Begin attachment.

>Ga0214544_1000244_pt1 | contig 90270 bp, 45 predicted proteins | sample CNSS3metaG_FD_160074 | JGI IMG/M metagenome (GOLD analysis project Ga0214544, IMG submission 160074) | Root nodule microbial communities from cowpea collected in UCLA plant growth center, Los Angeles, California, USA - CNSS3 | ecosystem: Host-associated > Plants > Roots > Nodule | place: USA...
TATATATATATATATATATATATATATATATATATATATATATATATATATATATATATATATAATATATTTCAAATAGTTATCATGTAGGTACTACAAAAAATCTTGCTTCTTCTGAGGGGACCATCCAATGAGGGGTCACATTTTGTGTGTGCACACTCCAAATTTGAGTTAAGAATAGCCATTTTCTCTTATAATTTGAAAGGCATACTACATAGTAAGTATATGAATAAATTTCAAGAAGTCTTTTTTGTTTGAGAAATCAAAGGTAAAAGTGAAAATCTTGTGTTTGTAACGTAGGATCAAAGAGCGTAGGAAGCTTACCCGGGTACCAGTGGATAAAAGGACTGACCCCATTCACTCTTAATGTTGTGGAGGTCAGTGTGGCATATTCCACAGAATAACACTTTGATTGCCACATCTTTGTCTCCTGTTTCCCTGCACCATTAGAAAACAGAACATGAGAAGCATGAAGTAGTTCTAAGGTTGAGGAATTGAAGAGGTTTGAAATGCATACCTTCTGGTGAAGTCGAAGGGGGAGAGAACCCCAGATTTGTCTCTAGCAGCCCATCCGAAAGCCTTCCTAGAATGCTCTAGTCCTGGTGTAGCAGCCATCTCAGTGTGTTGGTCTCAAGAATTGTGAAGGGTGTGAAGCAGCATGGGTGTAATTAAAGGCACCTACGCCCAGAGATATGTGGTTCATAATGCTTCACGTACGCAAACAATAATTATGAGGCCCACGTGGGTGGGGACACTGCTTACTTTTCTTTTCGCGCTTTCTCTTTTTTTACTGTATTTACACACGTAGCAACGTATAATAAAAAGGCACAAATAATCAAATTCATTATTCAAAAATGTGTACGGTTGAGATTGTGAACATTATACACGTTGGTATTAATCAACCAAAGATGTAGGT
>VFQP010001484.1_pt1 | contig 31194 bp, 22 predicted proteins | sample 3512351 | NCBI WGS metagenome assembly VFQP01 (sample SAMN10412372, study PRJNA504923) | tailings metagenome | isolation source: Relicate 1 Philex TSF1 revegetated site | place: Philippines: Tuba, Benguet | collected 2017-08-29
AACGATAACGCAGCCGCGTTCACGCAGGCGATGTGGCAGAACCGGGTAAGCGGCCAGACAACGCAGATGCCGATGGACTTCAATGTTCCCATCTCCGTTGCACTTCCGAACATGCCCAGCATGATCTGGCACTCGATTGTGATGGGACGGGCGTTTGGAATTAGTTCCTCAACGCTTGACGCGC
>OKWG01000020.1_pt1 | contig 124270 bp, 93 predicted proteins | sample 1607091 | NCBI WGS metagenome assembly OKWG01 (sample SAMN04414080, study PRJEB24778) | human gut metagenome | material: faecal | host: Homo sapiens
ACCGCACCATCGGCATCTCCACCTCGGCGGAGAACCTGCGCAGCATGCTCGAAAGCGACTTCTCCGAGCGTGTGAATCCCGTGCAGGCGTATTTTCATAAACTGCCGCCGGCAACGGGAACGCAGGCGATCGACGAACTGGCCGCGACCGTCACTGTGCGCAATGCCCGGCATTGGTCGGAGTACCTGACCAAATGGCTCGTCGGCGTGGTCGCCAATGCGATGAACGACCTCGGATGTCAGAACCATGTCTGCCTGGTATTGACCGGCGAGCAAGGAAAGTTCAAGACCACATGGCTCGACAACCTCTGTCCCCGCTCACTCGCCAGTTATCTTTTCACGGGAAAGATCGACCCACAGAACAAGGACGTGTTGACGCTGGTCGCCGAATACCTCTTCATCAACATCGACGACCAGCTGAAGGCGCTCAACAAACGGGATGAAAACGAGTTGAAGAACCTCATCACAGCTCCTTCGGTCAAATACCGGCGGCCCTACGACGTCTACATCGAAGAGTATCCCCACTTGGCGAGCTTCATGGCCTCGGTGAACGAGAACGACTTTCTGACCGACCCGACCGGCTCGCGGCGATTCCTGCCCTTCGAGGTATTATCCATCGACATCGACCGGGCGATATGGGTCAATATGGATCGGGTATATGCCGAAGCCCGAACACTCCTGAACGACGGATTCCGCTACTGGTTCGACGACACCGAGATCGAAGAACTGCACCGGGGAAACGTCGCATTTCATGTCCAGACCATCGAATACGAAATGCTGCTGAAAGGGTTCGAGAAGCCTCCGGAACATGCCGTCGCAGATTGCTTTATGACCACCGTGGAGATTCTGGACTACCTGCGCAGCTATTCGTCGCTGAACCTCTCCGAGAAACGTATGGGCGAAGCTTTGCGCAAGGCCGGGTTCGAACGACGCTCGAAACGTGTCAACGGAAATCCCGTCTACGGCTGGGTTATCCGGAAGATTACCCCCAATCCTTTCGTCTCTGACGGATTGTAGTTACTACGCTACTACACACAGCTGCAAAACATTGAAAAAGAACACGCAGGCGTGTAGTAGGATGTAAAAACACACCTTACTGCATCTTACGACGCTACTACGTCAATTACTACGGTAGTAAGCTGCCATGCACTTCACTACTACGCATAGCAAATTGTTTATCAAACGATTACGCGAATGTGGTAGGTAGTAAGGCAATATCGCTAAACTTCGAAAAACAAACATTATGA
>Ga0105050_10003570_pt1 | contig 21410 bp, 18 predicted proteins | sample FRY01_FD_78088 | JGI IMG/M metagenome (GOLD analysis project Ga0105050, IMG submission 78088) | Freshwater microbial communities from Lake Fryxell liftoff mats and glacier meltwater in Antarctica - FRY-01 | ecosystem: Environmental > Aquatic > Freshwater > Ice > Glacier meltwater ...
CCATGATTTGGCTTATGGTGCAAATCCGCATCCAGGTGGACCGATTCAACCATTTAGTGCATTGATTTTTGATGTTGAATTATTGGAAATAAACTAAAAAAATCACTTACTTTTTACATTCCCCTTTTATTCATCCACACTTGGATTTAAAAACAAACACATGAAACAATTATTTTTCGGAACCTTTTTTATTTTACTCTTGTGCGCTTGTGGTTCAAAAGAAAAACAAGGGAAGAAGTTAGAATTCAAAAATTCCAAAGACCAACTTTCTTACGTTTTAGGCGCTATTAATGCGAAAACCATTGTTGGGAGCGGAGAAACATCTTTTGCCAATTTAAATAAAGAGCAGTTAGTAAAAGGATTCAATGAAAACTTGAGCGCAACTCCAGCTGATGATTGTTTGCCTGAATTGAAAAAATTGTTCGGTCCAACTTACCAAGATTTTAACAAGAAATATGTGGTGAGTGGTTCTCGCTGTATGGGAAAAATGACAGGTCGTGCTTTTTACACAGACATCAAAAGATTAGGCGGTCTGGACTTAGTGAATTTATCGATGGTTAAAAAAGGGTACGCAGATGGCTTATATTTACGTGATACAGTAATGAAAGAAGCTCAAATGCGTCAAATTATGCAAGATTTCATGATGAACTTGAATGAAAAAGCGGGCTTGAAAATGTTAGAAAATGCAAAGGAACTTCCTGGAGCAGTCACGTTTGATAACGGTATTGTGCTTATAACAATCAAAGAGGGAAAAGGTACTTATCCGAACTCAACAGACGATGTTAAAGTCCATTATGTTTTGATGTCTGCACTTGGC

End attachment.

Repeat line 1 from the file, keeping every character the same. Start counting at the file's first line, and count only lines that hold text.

>Ga0214544_1000244_pt1 | contig 90270 bp, 45 predicted proteins | sample CNSS3metaG_FD_160074 | JGI IMG/M metagenome (GOLD analysis project Ga0214544, IMG submission 160074) | Root nodule microbial communities from cowpea collected in UCLA plant growth center, Los Angeles, California, USA - CNSS3 | ecosystem: Host-associated > Plants > Roots > Nodule | place: USA...